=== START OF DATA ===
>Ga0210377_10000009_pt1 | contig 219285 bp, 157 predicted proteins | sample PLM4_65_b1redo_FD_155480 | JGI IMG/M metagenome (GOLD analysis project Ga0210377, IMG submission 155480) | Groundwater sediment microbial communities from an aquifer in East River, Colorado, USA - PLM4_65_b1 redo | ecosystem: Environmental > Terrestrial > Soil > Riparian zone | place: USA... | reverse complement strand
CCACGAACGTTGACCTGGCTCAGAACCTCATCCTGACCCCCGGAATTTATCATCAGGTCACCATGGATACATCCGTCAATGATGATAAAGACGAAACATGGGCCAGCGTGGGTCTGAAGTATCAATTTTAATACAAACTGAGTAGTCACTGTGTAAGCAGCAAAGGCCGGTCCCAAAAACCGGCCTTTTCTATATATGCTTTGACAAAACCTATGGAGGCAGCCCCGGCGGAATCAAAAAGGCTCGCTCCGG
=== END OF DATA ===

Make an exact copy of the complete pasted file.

>Ga0210377_10000009_pt1 | contig 219285 bp, 157 predicted proteins | sample PLM4_65_b1redo_FD_155480 | JGI IMG/M metagenome (GOLD analysis project Ga0210377, IMG submission 155480) | Groundwater sediment microbial communities from an aquifer in East River, Colorado, USA - PLM4_65_b1 redo | ecosystem: Environmental > Terrestrial > Soil > Riparian zone | place: USA... | reverse complement strand
CCACGAACGTTGACCTGGCTCAGAACCTCATCCTGACCCCCGGAATTTATCATCAGGTCACCATGGATACATCCGTCAATGATGATAAAGACGAAACATGGGCCAGCGTGGGTCTGAAGTATCAATTTTAATACAAACTGAGTAGTCACTGTGTAAGCAGCAAAGGCCGGTCCCAAAAACCGGCCTTTTCTATATATGCTTTGACAAAACCTATGGAGGCAGCCCCGGCGGAATCAAAAAGGCTCGCTCCGG